Whereas the previous chapters laid out the what and the how, the next two chapters examines the who and the why, i.e. the differences in use of beauty and hygiene products based on gender, race and class power structures, along with society's perception of women who used cosmetics. Needless to say, by and large women were heavily critiqued for wearing makeup for the same reasons we see today. "A woman displayed her inferiority by feeling compelled to improve upon her appearance, her weakness by being tempted by luxury (in the form of expensive beauty products), her obsession with sex by trying to make herself attractive to men other than her husband, her deviousness by disguising her true appearance with makeup and finally, her idleness by having too much time to spend on personal grooming" (p.65). Once again women who wear makeup are vain and shallow, and women generally were expected to look perfect but not use any beauty aids. Same old story, right? Sadly, it wasn't really any better for men; Stewart notes that men who were overly prettified by society's standards were seen as effeminate and unfit to perform traditional men's work. Despite all of these negative perceptions, literally hundreds of makeup/perfume containers and application utensils have been recovered from Roman ruins over the years, which serves as hard evidence that most people engaged in beautification and grooming practices. However, while these items were widely used, class played a significant role in the types of products and their application. As was the case in the early 20th century, a more "natural" look achieved with higher quality ingredients was a mark of the middle and upper classes, while heavy makeup and scent made from cheap, readily available sources were associated with prostitutes (obviously, since the latter couldn't afford more expensive beauty products.)
The last chapter explores the notion of luxury as it relates to cosmetics and perfumes during the Roman empire. As noted previously, given their widespread use among different economic classes, most beauty products weren't luxury items. Male philosophers (especially those damn Stoics) believed makeup and fragrance to be highly unnecessary and therefore luxury goods, but physical evidence suggests this wasn't a widely held view. While empresses and other high-class women used only the "good stuff" made from extremely pricey ingredients, there were many options available at all price points. And this range isn't reflected only in the ingredients but in the containers as well; everything from silver, bronze and clear, colorless glass (high-end) to blue-green glass (the most inexpensive type of container) was used to store beauty products.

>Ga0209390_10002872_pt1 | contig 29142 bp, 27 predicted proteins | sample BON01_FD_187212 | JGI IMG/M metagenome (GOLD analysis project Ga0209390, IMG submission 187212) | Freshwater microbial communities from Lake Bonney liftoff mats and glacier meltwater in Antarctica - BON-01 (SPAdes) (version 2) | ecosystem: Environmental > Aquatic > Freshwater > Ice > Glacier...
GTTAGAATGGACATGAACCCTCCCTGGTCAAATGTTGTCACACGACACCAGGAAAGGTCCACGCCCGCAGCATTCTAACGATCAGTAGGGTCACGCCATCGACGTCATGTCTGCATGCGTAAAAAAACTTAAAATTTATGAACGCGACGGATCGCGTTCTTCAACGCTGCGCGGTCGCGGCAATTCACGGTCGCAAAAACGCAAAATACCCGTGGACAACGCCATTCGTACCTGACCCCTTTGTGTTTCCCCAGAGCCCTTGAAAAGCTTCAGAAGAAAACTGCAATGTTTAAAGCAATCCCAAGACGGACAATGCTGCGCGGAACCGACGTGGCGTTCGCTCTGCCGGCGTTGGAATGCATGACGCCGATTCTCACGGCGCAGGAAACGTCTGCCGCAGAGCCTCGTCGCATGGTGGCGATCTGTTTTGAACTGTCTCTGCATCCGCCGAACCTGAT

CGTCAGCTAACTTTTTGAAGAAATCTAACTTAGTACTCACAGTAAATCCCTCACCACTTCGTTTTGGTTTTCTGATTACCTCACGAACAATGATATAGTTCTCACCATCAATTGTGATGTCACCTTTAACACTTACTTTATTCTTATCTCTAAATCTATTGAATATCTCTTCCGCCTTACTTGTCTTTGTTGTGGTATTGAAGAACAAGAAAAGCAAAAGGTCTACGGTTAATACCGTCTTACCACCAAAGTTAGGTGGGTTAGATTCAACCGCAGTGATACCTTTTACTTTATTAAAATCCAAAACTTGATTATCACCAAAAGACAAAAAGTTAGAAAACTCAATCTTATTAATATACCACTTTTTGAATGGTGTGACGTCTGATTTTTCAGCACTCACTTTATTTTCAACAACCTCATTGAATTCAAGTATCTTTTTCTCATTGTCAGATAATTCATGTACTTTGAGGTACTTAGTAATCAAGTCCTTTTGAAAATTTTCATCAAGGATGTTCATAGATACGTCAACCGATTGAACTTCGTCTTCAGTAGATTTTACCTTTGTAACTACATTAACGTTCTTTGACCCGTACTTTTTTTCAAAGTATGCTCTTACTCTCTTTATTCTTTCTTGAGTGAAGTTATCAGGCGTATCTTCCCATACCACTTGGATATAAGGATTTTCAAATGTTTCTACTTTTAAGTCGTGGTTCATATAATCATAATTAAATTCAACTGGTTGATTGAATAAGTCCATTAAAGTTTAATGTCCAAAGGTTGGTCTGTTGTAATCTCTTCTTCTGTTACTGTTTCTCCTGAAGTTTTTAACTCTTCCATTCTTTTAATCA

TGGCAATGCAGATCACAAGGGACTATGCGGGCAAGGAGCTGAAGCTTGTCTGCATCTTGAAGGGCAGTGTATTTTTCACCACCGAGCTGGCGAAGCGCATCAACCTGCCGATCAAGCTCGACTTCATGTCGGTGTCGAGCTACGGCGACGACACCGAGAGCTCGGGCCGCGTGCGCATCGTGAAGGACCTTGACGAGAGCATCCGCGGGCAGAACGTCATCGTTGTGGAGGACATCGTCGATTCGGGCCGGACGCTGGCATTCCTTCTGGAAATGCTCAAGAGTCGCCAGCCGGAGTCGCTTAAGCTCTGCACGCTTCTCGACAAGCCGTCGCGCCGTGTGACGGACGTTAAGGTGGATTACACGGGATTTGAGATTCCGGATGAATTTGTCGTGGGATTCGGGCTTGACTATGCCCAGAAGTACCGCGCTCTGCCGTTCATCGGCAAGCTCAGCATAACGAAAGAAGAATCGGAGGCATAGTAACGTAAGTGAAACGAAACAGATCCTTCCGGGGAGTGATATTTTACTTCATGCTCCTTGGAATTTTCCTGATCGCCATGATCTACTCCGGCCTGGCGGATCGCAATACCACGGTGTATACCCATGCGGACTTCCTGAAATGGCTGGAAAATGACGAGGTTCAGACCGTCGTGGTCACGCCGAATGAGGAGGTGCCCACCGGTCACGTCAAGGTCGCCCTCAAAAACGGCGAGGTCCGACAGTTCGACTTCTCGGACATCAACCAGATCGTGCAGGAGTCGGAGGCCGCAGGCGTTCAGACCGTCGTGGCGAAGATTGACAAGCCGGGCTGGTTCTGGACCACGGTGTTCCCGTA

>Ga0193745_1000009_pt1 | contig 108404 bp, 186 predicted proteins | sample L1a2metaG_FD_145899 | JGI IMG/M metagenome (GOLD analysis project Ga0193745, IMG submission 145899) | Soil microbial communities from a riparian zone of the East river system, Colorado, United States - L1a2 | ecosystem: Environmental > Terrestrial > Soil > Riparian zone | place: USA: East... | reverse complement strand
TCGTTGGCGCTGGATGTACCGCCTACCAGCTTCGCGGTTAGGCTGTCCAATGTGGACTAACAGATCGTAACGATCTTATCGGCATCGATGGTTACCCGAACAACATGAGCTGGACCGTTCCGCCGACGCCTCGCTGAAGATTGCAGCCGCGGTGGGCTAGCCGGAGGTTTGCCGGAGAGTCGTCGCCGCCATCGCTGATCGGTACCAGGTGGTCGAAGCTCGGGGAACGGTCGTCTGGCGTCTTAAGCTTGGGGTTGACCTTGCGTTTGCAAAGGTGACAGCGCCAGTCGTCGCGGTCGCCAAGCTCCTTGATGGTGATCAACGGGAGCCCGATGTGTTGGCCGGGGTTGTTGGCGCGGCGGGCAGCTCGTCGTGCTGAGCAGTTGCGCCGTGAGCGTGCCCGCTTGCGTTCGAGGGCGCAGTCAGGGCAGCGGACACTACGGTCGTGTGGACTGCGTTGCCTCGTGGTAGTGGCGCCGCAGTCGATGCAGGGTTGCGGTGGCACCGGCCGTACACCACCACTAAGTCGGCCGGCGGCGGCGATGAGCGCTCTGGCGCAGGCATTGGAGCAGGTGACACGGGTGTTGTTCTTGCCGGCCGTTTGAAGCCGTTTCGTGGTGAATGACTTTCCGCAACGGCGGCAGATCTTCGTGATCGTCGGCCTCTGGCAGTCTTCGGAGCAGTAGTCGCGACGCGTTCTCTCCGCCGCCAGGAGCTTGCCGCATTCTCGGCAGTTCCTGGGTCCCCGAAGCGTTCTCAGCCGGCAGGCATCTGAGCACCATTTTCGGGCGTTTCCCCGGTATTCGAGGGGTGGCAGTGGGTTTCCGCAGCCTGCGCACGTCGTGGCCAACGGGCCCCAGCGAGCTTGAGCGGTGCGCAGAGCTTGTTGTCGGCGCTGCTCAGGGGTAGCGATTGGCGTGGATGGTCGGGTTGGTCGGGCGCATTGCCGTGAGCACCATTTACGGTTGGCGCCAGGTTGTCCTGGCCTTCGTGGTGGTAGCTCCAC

All in all, this is a well-researched and fascinating read, and most importantly, it's accessible for the masses. Despite all of the classic literature and art history references, Stewart makes it easy for non-academics to understand. The information is presented in a straightforward yet compelling manner, i.e. there was no boring, bland spouting of one fact after another but rather a narrative that flowed from describing the basics (makeup ingredients, utensils, etc.) to more complex ideas (the cultural and political climate that influenced why and how they were used.) Also, even though I shouldn't be, I'm amazed (and a bit sad) by how little things have changed; beauty standards are still more or less the same as they were 2,000 years ago, despite current efforts to diversify them. My only critique is that I would have liked to have seen more photos rather than illustrations. The drawings were able to communicate the ideas and objects well enough, but they lacked the visual impact photos would bring. I'm assuming museums wanted exorbitant fees to use their photos so the author had no choice but to use illustrations.
Will you be picking this one up? Oh, I almost forgot - Stewart has a new publication on cosmetics history coming out in December, which obviously is already at the top of my Christmas list. ;) Keep your eyes peeled!